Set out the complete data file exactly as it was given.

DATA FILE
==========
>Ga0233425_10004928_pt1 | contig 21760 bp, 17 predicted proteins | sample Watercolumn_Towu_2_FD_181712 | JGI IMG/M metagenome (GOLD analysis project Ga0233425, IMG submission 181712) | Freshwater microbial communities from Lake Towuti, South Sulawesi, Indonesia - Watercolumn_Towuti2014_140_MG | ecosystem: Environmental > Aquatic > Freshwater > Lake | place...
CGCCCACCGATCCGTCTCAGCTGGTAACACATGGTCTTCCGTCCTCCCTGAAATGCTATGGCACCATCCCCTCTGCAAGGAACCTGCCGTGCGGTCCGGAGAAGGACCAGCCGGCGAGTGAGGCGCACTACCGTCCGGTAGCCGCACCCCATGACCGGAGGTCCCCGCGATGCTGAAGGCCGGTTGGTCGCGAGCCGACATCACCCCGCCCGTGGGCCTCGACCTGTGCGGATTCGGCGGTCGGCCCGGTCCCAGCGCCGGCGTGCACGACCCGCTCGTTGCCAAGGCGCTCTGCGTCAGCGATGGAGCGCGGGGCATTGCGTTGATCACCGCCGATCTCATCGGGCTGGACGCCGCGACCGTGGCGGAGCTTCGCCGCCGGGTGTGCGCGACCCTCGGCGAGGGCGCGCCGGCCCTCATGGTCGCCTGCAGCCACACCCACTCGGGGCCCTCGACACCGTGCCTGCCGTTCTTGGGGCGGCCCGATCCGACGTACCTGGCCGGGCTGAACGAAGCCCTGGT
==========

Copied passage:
>Ga0233425_10004928_pt1 | contig 21760 bp, 17 predicted proteins | sample Watercolumn_Towu_2_FD_181712 | JGI IMG/M metagenome (GOLD analysis project Ga0233425, IMG submission 181712) | Freshwater microbial communities from Lake Towuti, South Sulawesi, Indonesia - Watercolumn_Towuti2014_140_MG | ecosystem: Environmental > Aquatic > Freshwater > Lake | place...
CGCCCACCGATCCGTCTCAGCTGGTAACACATGGTCTTCCGTCCTCCCTGAAATGCTATGGCACCATCCCCTCTGCAAGGAACCTGCCGTGCGGTCCGGAGAAGGACCAGCCGGCGAGTGAGGCGCACTACCGTCCGGTAGCCGCACCCCATGACCGGAGGTCCCCGCGATGCTGAAGGCCGGTTGGTCGCGAGCCGACATCACCCCGCCCGTGGGCCTCGACCTGTGCGGATTCGGCGGTCGGCCCGGTCCCAGCGCCGGCGTGCACGACCCGCTCGTTGCCAAGGCGCTCTGCGTCAGCGATGGAGCGCGGGGCATTGCGTTGATCACCGCCGATCTCATCGGGCTGGACGCCGCGACCGTGGCGGAGCTTCGCCGCCGGGTGTGCGCGACCCTCGGCGAGGGCGCGCCGGCCCTCATGGTCGCCTGCAGCCACACCCACTCGGGGCCCTCGACACCGTGCCTGCCGTTCTTGGGGCGGCCCGATCCGACGTACCTGGCCGGGCTGAACGAAGCCCTGGT